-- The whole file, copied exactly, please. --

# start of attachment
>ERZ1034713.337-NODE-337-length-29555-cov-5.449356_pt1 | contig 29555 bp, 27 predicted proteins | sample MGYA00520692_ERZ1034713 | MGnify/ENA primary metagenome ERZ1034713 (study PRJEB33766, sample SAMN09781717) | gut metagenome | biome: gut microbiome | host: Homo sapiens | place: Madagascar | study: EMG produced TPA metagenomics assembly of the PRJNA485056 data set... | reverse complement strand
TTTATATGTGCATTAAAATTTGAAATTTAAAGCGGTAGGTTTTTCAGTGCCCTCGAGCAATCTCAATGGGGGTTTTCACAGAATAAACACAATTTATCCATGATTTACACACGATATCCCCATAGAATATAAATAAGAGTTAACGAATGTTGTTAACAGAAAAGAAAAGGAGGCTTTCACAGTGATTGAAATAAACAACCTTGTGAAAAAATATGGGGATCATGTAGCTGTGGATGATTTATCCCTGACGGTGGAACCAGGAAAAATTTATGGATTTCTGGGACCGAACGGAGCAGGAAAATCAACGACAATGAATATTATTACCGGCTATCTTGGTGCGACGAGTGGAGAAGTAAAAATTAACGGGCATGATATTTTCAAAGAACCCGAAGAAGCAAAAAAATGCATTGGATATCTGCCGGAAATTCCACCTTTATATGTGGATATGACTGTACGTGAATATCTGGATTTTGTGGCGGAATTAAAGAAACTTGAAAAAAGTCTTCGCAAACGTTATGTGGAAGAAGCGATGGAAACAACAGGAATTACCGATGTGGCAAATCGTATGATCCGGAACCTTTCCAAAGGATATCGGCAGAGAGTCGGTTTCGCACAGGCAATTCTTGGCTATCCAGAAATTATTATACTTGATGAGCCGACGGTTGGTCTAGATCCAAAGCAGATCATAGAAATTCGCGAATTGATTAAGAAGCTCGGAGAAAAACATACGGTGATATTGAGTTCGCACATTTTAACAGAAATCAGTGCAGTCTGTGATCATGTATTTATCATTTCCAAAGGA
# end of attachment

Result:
>ERZ1034713.337-NODE-337-length-29555-cov-5.449356_pt1 | contig 29555 bp, 27 predicted proteins | sample MGYA00520692_ERZ1034713 | MGnify/ENA primary metagenome ERZ1034713 (study PRJEB33766, sample SAMN09781717) | gut metagenome | biome: gut microbiome | host: Homo sapiens | place: Madagascar | study: EMG produced TPA metagenomics assembly of the PRJNA485056 data set... | reverse complement strand
TTTATATGTGCATTAAAATTTGAAATTTAAAGCGGTAGGTTTTTCAGTGCCCTCGAGCAATCTCAATGGGGGTTTTCACAGAATAAACACAATTTATCCATGATTTACACACGATATCCCCATAGAATATAAATAAGAGTTAACGAATGTTGTTAACAGAAAAGAAAAGGAGGCTTTCACAGTGATTGAAATAAACAACCTTGTGAAAAAATATGGGGATCATGTAGCTGTGGATGATTTATCCCTGACGGTGGAACCAGGAAAAATTTATGGATTTCTGGGACCGAACGGAGCAGGAAAATCAACGACAATGAATATTATTACCGGCTATCTTGGTGCGACGAGTGGAGAAGTAAAAATTAACGGGCATGATATTTTCAAAGAACCCGAAGAAGCAAAAAAATGCATTGGATATCTGCCGGAAATTCCACCTTTATATGTGGATATGACTGTACGTGAATATCTGGATTTTGTGGCGGAATTAAAGAAACTTGAAAAAAGTCTTCGCAAACGTTATGTGGAAGAAGCGATGGAAACAACAGGAATTACCGATGTGGCAAATCGTATGATCCGGAACCTTTCCAAAGGATATCGGCAGAGAGTCGGTTTCGCACAGGCAATTCTTGGCTATCCAGAAATTATTATACTTGATGAGCCGACGGTTGGTCTAGATCCAAAGCAGATCATAGAAATTCGCGAATTGATTAAGAAGCTCGGAGAAAAACATACGGTGATATTGAGTTCGCACATTTTAACAGAAATCAGTGCAGTCTGTGATCATGTATTTATCATTTCCAAAGGA